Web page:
“We are facing unprecedented demographic change in this country, in common with other western societies. For the first time, this year there are more people aged 65 and over than 18 and under. We are also facing a steadily rising number of people with long-term conditions. The effects of obesity, smoking, alcohol and drug misuse, diabetes and conditions such as strokes and dementia all have an impact on individuals and families that increases their likelihood of requiring adult social care.
One of the biggest growing sectors of the population is those over 80. We know that it is older people who are the biggest users of adult social care, and particularly those aged over 70. Once people are in their 80s, the incidence of dementia steadily increases, with one in five people suffering from some form. We also know that, due to medical advances, more children and adults are surviving with multiple disabilities, requiring high levels of social care services throughout their lives. As more and more of us come into contact with social care services as users, carers or friends, relatives or neighbours, we now expect much higher-quality, flexible and individual personalised services.”
Those are not my words but the words of Anne Williams, president of the Association of Directors of Adult Social Services, in an address to the local government national children and adult services conference at Bournemouth last week. Although they are not my words, I identify with them, and I am sure that hon. Members present agree with them, too.
In her day job, Anne Williams is the excellent strategic director of community health and social care in Salford. Anne and Councillor Maureen Lea, the lead member for adult services, have assured me that relations with respective Departments are increasingly good and that partnership work with them is better than it has ever been, which is welcome. That is all the more welcome, because in Salford we start from such a low base. It is of concern that Salford is ranked 12th in the 2004 multiple index of deprivation. We are a paradox: Salford city council has been identified as one of the most improved councils in the UK, but at the same time it is struggling with the Government to build and increase care services from a low base.
Some people would call this subject boring, because we must refer to statistics, but it is important that we consider how the detail affects our constituents, so I make no apology for doing so. I shall address the issue of an ageing population. The Minister is, of course, responsible for all the areas of care, but I shall concentrate mainly on adult care today. I am sure that other hon. Members will cover the other areas.
Salford’s population is predicted to increase, and with it both the number of older people and their proportion within the population will also increase. The population is projected to increase from 215,000 in 2008 to 218,300 in 2025, and all my comments relate to those dates. During that period, the number of people who are 65-plus will increase from 33,200, or 15.44 per cent. of the population, to 37,400, or 17.13 per cent. The number of over-85s will increase from 4,300, or 2 per cent., to 5,500, or 2.52 per cent. Some may not think those figures important, but the figures represent a staggering increase of nearly 30 per cent. in our 85-plus population. The picture is similar for older middle-aged people.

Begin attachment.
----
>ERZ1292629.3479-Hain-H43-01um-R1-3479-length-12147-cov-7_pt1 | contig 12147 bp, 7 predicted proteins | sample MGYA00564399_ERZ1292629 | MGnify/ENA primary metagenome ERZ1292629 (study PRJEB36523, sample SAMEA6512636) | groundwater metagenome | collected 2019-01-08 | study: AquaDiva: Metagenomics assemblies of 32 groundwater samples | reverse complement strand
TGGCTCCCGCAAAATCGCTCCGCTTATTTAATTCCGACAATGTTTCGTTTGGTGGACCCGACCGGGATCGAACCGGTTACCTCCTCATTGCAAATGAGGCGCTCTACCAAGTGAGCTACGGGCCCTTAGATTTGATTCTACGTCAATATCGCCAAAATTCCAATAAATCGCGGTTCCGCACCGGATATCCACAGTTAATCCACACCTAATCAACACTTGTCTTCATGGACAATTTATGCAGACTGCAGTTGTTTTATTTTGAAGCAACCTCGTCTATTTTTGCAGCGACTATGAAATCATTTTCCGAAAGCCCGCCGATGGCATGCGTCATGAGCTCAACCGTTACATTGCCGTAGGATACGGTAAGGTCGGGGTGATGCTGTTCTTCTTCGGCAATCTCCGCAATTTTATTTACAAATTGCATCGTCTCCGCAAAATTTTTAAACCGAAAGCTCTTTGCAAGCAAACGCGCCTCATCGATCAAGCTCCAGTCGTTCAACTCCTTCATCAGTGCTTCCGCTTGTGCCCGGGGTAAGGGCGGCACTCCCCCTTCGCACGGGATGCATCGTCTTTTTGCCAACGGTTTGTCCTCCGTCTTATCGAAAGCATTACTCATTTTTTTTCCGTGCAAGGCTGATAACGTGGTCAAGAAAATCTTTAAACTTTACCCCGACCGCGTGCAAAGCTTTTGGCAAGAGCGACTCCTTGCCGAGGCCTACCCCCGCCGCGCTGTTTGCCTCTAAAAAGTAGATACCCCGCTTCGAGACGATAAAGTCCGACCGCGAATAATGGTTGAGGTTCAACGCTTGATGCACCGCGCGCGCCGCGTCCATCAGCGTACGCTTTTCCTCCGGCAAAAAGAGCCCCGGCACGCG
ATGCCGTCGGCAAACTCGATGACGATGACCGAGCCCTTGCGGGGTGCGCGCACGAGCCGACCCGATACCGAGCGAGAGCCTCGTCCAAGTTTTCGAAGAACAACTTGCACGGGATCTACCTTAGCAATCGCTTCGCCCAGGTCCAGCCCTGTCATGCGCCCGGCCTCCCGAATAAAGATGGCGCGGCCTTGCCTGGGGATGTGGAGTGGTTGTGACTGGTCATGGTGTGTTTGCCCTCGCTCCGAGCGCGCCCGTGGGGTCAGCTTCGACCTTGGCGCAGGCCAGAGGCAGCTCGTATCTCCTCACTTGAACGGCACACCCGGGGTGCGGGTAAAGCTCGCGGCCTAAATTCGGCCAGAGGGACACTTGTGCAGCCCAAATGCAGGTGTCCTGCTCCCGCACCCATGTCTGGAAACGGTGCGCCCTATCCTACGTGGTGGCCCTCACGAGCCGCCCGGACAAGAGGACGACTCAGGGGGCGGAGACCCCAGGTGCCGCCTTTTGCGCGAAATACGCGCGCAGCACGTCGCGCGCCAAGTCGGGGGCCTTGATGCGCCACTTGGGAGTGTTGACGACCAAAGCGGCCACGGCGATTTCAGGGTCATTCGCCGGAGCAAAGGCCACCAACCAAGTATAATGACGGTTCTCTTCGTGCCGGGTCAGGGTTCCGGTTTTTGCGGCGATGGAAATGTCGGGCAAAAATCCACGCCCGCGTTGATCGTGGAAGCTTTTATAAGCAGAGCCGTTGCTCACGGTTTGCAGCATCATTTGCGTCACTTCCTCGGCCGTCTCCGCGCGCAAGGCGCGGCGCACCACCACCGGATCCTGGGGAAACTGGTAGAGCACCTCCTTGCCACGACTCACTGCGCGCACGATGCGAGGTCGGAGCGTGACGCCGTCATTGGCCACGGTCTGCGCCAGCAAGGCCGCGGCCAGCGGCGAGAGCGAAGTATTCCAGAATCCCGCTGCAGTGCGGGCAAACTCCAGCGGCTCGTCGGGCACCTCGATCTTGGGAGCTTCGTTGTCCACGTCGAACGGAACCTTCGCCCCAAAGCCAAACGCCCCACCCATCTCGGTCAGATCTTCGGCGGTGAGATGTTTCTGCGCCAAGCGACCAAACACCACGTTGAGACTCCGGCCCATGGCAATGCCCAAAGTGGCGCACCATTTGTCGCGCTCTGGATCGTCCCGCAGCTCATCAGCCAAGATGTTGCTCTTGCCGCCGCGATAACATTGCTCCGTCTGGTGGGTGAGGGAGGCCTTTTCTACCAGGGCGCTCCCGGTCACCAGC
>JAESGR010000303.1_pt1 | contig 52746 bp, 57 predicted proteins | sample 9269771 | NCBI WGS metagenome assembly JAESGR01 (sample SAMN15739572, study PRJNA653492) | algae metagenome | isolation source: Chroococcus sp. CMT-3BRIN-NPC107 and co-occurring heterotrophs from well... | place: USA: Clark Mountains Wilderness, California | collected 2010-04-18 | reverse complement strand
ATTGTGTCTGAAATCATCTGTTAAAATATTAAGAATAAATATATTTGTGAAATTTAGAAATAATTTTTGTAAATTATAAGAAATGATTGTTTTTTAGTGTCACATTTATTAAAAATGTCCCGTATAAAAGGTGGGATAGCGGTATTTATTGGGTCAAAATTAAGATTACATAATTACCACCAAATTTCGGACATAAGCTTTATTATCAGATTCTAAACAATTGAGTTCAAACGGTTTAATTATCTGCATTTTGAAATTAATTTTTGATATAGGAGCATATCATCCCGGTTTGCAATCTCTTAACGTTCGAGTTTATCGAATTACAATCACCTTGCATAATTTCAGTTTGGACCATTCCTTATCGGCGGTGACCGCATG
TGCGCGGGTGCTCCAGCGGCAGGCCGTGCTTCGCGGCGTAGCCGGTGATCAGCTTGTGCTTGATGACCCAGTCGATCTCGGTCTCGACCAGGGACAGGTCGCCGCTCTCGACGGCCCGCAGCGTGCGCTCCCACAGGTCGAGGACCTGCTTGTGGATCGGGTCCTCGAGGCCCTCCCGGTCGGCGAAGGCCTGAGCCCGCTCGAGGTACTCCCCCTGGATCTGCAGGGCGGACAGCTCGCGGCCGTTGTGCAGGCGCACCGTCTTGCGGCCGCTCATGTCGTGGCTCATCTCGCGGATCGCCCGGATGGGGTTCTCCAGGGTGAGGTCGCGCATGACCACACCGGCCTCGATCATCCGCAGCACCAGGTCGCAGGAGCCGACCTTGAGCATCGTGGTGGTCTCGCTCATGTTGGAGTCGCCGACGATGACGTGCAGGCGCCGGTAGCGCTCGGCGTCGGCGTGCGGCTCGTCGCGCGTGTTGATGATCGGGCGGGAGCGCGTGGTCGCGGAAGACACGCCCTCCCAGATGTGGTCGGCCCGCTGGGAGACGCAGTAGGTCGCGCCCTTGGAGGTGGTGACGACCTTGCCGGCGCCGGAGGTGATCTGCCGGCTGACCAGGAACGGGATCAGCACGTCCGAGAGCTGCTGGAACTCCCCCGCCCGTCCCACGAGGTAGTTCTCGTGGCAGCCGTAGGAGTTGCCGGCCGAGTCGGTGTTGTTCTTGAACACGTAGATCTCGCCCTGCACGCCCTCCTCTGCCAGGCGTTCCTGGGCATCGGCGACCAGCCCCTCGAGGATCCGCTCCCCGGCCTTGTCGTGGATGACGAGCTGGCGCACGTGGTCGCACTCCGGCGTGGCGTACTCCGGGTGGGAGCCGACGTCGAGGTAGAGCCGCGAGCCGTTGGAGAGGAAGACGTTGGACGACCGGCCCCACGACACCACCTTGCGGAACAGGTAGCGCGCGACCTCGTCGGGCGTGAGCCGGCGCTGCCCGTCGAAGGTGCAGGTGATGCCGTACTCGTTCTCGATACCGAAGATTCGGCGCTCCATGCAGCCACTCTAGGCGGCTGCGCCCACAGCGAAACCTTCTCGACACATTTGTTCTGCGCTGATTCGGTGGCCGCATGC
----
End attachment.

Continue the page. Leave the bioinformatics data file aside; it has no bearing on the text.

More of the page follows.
The Minister has one of the most important briefs in Government. I have said that the matter is serious, but it is good to see that he has a sense of humour, notwithstanding that his comment from a sedentary position was based on fact.
The picture is similar for older middle-aged people, the percentage of whom within the population is projected to increase by 11.5 per cent. by 2025. The statistics might be dry, but they have clear implications for health and social care provision, as most needs increase with age, such as the need for sensory equipment, home care, residential care and so on. One in four people over 80 are estimated to have dementia. An ageing population will mean a shift in the type of provision needed and in the staff skills needed to deliver such care. Conversely, the number and proportion of younger adults in Salford is decreasing, which has implications for the availability of potential carers. We must pay particular attention to that. Some characteristics of an older population must be addressed.
Mr. Olner, the statistical approach is dry, but I assure you that it is important to recognise that the change in nature of our population and its needs is happening so fast and will have such an impact that the nub of the matter must be addressed.
I welcome the announcement by my right hon. Friend the Secretary of State for Health that we will receive an extra £2.6 billion. That is welcome, but we should accept that the current settlement system is unfair and that it works against those councils with residents in most need. We in Salford wish to build on the enhanced relationship with Departments and on the excellent progress made by the city council, but we need a fairer funding system.
I accept that the Minister is sincere in his passion to do better in his brief for residents across the United Kingdom, but I hope that he recognises that the system is not yet right. I hope that the forthcoming three-year funding settlement recognises that councils such as Salford wish to deliver the services needed by families in the area in a fair way. We need to ensure that the words “social justice” mean something. I know that the Minister wishes to do that, and I hope that he and the Secretary of State will ensure that the funding system is made fairer during the three-year settlement.